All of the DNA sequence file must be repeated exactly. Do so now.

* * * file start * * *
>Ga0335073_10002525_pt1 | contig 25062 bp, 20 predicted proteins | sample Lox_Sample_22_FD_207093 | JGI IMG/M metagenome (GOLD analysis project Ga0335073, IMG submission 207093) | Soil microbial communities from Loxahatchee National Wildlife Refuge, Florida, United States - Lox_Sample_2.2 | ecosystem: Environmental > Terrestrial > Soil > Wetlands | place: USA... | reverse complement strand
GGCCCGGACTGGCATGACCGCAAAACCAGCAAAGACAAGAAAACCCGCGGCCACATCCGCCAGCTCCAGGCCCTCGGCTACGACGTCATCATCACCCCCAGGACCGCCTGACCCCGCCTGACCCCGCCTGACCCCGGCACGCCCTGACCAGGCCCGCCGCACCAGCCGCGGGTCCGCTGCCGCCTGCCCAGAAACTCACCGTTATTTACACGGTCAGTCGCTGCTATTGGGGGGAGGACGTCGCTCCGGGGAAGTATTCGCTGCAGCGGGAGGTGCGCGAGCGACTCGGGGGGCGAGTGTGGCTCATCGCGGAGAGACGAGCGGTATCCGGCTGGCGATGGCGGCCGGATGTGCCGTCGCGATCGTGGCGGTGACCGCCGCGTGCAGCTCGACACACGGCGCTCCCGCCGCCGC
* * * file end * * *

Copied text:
>Ga0335073_10002525_pt1 | contig 25062 bp, 20 predicted proteins | sample Lox_Sample_22_FD_207093 | JGI IMG/M metagenome (GOLD analysis project Ga0335073, IMG submission 207093) | Soil microbial communities from Loxahatchee National Wildlife Refuge, Florida, United States - Lox_Sample_2.2 | ecosystem: Environmental > Terrestrial > Soil > Wetlands | place: USA... | reverse complement strand
GGCCCGGACTGGCATGACCGCAAAACCAGCAAAGACAAGAAAACCCGCGGCCACATCCGCCAGCTCCAGGCCCTCGGCTACGACGTCATCATCACCCCCAGGACCGCCTGACCCCGCCTGACCCCGCCTGACCCCGGCACGCCCTGACCAGGCCCGCCGCACCAGCCGCGGGTCCGCTGCCGCCTGCCCAGAAACTCACCGTTATTTACACGGTCAGTCGCTGCTATTGGGGGGAGGACGTCGCTCCGGGGAAGTATTCGCTGCAGCGGGAGGTGCGCGAGCGACTCGGGGGGCGAGTGTGGCTCATCGCGGAGAGACGAGCGGTATCCGGCTGGCGATGGCGGCCGGATGTGCCGTCGCGATCGTGGCGGTGACCGCCGCGTGCAGCTCGACACACGGCGCTCCCGCCGCCGC